Progress Update! + My thoughts on SoR4


Hey. Jonathan again. It's been a while, but I'm still working on Tough Guy. Quietly.

I've been busy the past few weeks with summer social life type stuff, so work on Tough Guy has been very part time and experimental. I tried to get past that stage but I hit a major snag in the art pipeline I wanted to iron out first, which I'll get into now.

You may wonder why I haven't gotten into coding the game yet, but that's because I wanted to give the art side of the game a bit of a head start development wise, as, looking at the full scale of the project written out before me, I know the art will continue long after the coding has finished. Meaning for now, it takes priority. Once the art production is off to a smooth enough start, I'll jump straight into prototyping or even bring a developer on board. Either or. That point should only be about one or two months away at this point. No longer than two months.

I now have the opportunity to return to regular work on my personal projects, including this game, on a daily basis. August was just a particularly busy month for me. I won't get into it but it was an enjoyable time, certainly left me with a renewed energy for my work.

Upon revisiting where I left off, I have made multiple attempts at re-drawing the main character, Guy Tough's, first frame of animation. That is the default "idle" frame of his "base" sprite layer. This soon made me realise that the animation pipeline I had conceived for the game wasn't going to work, it was too slow and cumbersome. I'm very hung up on this first frame of animation as obviously it will determine the art style and production pipeline for the rest of the game going forward, future frames beyond this will be churned out very quickly.

Originally the idea was to draw in pencil on paper, then scan that in, and make HD vector artwork directly over the pencil drawing. However I've now realised that every time I scan the pencil drawing in, and get partway through vectorising it, there is something so off with the underlying pencil drawing that I'd either have to paint over it digitally before trying to vectorise it again, or start again with a whole new pencil drawing on a new piece of paper.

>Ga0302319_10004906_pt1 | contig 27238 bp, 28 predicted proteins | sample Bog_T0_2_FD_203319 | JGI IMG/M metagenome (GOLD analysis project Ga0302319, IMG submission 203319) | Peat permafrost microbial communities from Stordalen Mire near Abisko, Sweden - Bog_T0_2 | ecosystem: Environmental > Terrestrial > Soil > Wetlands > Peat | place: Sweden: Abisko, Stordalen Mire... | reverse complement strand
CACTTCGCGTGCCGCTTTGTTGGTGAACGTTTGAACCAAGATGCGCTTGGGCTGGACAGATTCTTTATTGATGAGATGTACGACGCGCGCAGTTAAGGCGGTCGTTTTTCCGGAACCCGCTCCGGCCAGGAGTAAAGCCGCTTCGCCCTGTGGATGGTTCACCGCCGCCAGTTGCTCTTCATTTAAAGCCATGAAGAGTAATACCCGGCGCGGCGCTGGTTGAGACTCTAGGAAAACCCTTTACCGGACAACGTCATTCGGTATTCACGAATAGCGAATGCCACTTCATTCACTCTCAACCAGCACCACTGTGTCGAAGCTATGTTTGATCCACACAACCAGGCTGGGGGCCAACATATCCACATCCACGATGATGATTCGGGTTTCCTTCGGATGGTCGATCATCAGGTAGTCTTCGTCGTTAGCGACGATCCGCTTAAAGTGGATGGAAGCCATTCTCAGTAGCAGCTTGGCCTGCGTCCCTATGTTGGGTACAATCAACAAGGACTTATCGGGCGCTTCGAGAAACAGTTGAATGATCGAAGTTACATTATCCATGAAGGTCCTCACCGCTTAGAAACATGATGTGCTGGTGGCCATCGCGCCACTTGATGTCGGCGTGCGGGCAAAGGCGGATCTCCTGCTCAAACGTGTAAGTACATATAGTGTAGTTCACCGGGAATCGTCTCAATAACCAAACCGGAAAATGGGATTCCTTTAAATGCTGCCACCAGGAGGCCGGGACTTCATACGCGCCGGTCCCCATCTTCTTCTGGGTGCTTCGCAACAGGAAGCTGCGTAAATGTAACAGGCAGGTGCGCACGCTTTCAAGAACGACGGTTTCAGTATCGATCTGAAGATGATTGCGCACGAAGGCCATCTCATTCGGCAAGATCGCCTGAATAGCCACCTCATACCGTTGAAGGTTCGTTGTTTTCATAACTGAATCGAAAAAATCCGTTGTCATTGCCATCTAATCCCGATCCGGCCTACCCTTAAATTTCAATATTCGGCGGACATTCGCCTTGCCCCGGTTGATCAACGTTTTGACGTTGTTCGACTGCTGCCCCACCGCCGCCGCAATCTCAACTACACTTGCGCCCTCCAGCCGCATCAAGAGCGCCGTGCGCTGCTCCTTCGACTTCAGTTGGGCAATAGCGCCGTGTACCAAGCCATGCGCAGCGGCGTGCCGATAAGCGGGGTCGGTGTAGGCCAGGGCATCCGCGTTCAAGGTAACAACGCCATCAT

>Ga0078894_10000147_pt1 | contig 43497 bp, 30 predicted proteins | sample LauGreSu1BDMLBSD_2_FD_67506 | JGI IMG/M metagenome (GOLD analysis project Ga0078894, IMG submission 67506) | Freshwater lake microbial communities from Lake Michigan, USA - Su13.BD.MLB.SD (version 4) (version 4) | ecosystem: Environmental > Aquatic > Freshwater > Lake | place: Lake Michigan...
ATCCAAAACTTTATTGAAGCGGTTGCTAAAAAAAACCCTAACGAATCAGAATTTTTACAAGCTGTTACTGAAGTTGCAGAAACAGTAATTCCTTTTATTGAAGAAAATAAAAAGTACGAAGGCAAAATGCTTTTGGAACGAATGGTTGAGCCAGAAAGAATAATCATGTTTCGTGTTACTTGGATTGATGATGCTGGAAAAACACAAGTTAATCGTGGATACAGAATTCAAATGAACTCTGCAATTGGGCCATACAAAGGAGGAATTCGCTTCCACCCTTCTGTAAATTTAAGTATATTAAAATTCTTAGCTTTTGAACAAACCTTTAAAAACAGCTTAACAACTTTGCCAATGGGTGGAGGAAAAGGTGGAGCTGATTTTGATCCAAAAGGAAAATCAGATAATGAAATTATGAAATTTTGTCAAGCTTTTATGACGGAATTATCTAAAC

Issues would come up like the feet not being properly grounded. I have made a proportion and perspective guide to lie underneath the paper as I'm drawing so the pencil sketch matches the game's perspective. This is very hard to see clearly without a lightbox, though, and I can't work staring at a lightbox for a long time as obviously that would damage my eyesight, and the only lightbox I have is stuck to one brightness setting with no dimmer switch. It's very annoying to work with.

But there are also problems inherent to sketching the animation on paper, and scanning it in, instead of doing the preliminary animation in a digital format. Even if I had the right kind of lightbox to work with. Mainly I can't mirror the image to catch any mistakes and correct them, which is something I do constantly when working digitally, otherwise my drawings end up wonky or floaty. This ability lets me create solid, correct-looking drawings fairly quickly.

I also realised it's better to sketch the animation in a lower resolution than the game's final one. Because the game's final highest resolution option will be 12K (so that can be downsampled to 8K for a smooth anti-aliasing effect, not that aliasing is noticeable at 8k). It would obviously be impractical to draw each animation to a 12K level of detail, because I'd lose sight of the overall picture and get caught up in minute details way too early on. So it's best to save details until the finalisation of the sprite artwork.

Animation sketching will now be done digitally as "oekaki" style black and white pixel art, on a grey background. With black lines and white fill. The lines will be a uniform 1 pixel width, so that in the game's 12K art resolution the lines will be a uniform 6 pixels wide after vectorisation. Then, when scaled all the way down to 720p, the lowest resolution the game will support, lines will appear 0.66 width, downsampled from 1080p's 1 pixel line width. Which is the thinnest they can be while still being clearly visible.

Now that I've figured out this crucial early part of the animation pipeline, to make it quick and easy for me and any additional artists I bring on board down the line, I can move forward with cranking out some preliminary sprite animations for the game. Which is something I needed to figure out before I could start prototyping the game properly. On that note, I think I'm going to prototype the game in the Godot Engine before developing the game in SDL2, just to try out some design ideas and experiment with playability of the game's core concept.

Tough Guy won't be a basic rehash of older generation beat 'em ups, it will actually be a modernisation of the genre. While still retaining a 2D graphical style, the genre's features and quirks will be translated from the 1980's arcade machine context, to the next generation home console, mobile and PC contexts of today. Making full use of modern controllers, for example, while still functioning just as well on modern "fight stick" type controllers.